Minister of spies Andrew Little has backed the intelligence agencies' oversight body as it raised questions about the legal basis relied on by the GCSB to carry out electronic surveillance operations which captured New Zealanders' communications.

The questions were raised by the Inspector General of Intelligence and Security Cheryl Gwyn, who had told the Government Communications Security Bureau it should be seeking high-level sign off when it knows its spying activities will capture Kiwi data.

The GCSB disagrees and says instead it only needs to seek the highest authorisation when it is deliberately targeting New Zealanders - not when it scoops up Kiwi data as a byproduct of its surveillance activities.

The disagreement has emerged in Gwyn's review of the first nine months of warrants granted under the new Intelligence and Security Act, passed last year.


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The new law gave greater powers to the spy agencies, including being able to electronically harvest communications belonging to New Zealanders in cases of national security.

Prior to the new law, the communications and data of New Zealand residents and citizens had been protected from such spying.

To balance the new powers, the law demanded greater disclosure as to why powers were being used and higher levels of sign off for GCSB when it scooped up information belonging to New Zealanders.

For most cases, a Type 2 warrant is sufficient which requires only Little's signature to approve spying operations.

Inspector-General of Intelligence and Security Cheryl Gwyn. Photo / Mark Mitchell
Inspector-General of Intelligence and Security Cheryl Gwyn. Photo / Mark Mitchell

When it involves communications belonging to New Zealanders, the law requires the "triple lock" Type 1 warrant authorisation of Little, a senior judge and an audit by the Inspector-General.

Little said it was reasonable for the GCSB to seek - as it currently has - advice from the Solicitor General as to whether its interpretation of the law was correct.

But he said he had impressed upon the intelligence agencies the authority of the Inspector-General's office, which was beefed up under the new law.


"I've had cause to say that the IGIS is the critical check and balance on the exercise of powers by the agencies and her view is going to carry great weight."

"If Crown Law can't settle on a view or a very definite view then the IGIS is going to have to prevail because they are the oversight body and they are the check and the balance."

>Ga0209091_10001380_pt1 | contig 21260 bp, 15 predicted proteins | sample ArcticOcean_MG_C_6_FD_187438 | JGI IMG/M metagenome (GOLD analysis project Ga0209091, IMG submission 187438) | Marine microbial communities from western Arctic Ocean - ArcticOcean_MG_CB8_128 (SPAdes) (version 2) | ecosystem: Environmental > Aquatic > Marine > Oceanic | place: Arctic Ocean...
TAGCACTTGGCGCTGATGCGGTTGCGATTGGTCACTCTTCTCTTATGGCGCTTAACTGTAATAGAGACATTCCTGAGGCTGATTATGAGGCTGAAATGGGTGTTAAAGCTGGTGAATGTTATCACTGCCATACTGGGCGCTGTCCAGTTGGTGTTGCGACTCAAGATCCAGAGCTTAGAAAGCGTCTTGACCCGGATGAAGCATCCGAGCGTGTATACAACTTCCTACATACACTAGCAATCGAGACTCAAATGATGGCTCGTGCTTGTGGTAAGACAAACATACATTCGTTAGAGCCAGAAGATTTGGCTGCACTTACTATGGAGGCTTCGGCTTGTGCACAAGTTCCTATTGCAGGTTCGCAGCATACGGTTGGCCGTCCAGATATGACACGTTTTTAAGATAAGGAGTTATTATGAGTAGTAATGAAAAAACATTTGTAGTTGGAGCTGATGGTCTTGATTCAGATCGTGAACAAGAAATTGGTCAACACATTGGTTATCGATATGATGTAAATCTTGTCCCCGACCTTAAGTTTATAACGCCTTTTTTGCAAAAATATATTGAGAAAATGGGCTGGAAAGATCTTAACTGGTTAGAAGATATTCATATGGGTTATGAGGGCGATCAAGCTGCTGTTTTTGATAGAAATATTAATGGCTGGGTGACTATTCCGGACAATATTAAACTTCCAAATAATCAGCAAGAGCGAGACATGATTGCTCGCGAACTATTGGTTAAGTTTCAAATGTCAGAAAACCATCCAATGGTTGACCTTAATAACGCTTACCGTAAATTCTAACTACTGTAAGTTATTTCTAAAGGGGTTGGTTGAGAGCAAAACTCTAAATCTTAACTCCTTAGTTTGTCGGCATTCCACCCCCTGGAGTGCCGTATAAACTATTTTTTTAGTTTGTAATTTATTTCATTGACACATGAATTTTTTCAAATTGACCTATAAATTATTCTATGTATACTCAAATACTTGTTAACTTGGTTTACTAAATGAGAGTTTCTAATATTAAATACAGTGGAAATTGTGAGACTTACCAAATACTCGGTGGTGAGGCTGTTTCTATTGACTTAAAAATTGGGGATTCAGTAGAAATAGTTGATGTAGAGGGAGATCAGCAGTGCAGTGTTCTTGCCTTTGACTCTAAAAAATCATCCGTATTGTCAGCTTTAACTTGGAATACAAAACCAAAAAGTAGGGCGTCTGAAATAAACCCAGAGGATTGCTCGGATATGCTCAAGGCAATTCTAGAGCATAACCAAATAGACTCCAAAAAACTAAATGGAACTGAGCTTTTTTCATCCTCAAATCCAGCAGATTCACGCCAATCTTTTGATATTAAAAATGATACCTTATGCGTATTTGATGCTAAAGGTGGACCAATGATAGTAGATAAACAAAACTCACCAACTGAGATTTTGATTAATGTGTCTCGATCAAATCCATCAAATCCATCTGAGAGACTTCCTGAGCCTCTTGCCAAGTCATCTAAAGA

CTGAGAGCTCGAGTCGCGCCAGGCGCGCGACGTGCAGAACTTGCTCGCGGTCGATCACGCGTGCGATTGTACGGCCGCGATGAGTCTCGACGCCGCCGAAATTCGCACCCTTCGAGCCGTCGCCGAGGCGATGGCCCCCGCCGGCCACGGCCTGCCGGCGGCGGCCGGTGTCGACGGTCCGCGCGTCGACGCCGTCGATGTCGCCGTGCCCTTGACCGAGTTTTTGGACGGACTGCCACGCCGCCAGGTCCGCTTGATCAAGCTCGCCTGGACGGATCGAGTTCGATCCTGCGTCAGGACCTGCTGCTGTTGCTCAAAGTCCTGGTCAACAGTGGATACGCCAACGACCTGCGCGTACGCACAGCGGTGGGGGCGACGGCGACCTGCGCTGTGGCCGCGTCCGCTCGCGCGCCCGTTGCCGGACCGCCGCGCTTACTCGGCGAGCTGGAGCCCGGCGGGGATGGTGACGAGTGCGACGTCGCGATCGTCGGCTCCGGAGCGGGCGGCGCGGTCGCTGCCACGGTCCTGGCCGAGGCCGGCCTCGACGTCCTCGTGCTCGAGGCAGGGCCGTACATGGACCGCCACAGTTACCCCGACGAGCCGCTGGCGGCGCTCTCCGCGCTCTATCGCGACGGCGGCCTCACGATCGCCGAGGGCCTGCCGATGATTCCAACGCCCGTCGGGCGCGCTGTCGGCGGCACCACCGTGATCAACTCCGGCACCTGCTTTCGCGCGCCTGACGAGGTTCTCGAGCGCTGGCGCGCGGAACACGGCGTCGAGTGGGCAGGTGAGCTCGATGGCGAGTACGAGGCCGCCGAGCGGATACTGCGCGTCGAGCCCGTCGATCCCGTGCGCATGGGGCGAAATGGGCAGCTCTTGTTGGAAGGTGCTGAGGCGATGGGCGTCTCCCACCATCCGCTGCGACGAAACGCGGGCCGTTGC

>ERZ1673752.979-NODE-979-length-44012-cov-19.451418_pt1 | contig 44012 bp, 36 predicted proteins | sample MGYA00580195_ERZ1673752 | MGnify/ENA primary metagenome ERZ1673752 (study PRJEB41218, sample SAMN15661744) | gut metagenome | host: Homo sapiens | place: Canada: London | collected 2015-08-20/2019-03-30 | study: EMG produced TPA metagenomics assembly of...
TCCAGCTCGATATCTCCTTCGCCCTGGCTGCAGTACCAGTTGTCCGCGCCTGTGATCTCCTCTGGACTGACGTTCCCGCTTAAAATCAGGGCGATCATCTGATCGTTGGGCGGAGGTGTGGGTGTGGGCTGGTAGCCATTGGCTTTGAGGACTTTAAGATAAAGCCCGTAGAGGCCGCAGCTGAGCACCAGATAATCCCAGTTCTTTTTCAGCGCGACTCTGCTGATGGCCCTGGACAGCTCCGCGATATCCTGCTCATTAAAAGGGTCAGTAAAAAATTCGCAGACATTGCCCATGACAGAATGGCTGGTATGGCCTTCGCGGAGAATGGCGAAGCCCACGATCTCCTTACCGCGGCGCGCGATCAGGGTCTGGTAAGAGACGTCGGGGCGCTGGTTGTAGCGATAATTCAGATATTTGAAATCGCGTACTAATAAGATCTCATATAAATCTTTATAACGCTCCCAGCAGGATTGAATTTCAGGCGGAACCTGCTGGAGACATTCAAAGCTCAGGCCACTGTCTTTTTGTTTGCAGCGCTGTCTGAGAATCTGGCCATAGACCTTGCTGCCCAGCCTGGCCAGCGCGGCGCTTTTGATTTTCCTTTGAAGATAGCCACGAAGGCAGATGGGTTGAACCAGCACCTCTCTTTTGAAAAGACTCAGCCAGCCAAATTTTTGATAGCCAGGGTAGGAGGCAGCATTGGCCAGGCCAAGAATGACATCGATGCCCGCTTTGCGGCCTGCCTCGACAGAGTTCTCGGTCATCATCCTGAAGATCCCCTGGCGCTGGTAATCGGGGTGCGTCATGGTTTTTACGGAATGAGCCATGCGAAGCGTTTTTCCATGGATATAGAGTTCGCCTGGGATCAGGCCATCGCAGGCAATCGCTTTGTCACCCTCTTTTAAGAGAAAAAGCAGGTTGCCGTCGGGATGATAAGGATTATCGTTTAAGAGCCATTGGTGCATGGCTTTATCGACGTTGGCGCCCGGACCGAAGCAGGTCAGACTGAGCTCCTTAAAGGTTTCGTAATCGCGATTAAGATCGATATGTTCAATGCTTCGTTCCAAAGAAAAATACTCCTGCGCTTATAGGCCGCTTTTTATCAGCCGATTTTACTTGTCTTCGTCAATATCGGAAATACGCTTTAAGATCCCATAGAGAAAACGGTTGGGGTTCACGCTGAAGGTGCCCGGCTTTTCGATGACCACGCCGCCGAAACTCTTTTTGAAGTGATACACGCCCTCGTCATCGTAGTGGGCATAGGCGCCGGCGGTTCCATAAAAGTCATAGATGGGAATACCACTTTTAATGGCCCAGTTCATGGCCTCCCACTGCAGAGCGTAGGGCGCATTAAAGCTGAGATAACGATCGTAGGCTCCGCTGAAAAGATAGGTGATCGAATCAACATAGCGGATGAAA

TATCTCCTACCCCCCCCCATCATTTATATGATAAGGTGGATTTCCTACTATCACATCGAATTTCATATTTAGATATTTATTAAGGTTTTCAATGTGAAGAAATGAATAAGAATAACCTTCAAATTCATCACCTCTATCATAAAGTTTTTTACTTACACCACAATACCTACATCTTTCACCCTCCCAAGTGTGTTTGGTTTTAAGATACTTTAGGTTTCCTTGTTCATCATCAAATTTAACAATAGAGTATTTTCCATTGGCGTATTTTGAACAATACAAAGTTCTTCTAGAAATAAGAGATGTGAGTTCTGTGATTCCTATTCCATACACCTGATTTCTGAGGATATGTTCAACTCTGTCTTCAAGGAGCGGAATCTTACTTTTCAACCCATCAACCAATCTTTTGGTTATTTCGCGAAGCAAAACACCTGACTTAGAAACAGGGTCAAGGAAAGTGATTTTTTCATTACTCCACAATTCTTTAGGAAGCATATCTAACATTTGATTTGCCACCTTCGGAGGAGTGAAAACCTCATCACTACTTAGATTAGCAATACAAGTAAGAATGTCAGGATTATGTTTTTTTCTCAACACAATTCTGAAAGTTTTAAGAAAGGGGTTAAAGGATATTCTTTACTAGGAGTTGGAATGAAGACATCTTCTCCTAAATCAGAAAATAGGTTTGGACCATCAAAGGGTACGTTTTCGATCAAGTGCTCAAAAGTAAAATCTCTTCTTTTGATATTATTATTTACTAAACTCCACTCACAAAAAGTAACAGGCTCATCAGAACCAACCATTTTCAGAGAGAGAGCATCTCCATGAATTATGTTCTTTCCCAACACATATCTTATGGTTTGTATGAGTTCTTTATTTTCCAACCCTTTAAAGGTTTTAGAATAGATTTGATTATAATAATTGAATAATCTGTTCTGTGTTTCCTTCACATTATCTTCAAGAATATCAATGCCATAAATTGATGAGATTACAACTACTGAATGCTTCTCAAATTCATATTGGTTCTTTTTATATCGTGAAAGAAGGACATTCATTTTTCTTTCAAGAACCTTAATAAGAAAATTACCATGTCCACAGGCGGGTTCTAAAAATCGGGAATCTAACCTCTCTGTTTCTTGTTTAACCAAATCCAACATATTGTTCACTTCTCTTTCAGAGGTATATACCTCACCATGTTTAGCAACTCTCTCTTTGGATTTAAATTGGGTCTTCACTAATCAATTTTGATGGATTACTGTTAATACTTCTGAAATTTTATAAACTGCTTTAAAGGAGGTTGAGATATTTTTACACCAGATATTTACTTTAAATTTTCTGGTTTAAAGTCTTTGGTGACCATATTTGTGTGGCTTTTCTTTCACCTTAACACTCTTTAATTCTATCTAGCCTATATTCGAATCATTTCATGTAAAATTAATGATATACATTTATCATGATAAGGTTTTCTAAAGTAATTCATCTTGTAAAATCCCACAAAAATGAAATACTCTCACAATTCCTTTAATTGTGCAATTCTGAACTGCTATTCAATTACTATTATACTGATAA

Little said he had personally pushed back on "Type 2" warrants to ensure it was the most appropriate form of authorisation. "Part of my role is to probe and question."

"If New Zealanders are going to have their privacy interfered with in more than an incidental way, or there is a possibility New Zealanders are going to be caught up in an area of activity they are going to go after, there would have to be a Type 1 warrant."

Pipitea House in Wellington, where New Zealand's intelligence agencies are based. Photo / Mark Mitchell
Pipitea House in Wellington, where New Zealand's intelligence agencies are based. Photo / Mark Mitchell

Gwyn's report said the GCSB should be seeking a Type 1 warrant when it knew it was likely to incidentally pick up New Zealanders' communications.

"The Bureau's approach creates a gap, in my opinion, in the legal authorisation of its activities," she wrote.


Other issues raised by the Inspector General were the lack of detail in warrant applications from the GCSB and NZSIS. There was also concern at the cross-referencing in warrant applications to other warrants, including those which did not yet exist.

GCSB Director-General Andrew Hampton said work was ongoing to interpret, apply and implement" the new law.

On the incidental collection of New Zealanders' information without a warrant, Hampton said the GCSB believed it was operating inside the law.

"As the Inspector-General states in her report, the GCSB's reasoning is carefully thought through and articulated," said Hampton.

He said the GCSB had sought a definitive view from Crown Law, the Government's legal advisers, and "will share it with the Inspector-General once it is ready".

David Fisher is a member of a Reference Group set up by the Inspector General of Intelligence and Security to hear views on developments possibly relevant to the work of the oversight office. The group has a one-way function in offering views to the IGIS and receives no classified or special information.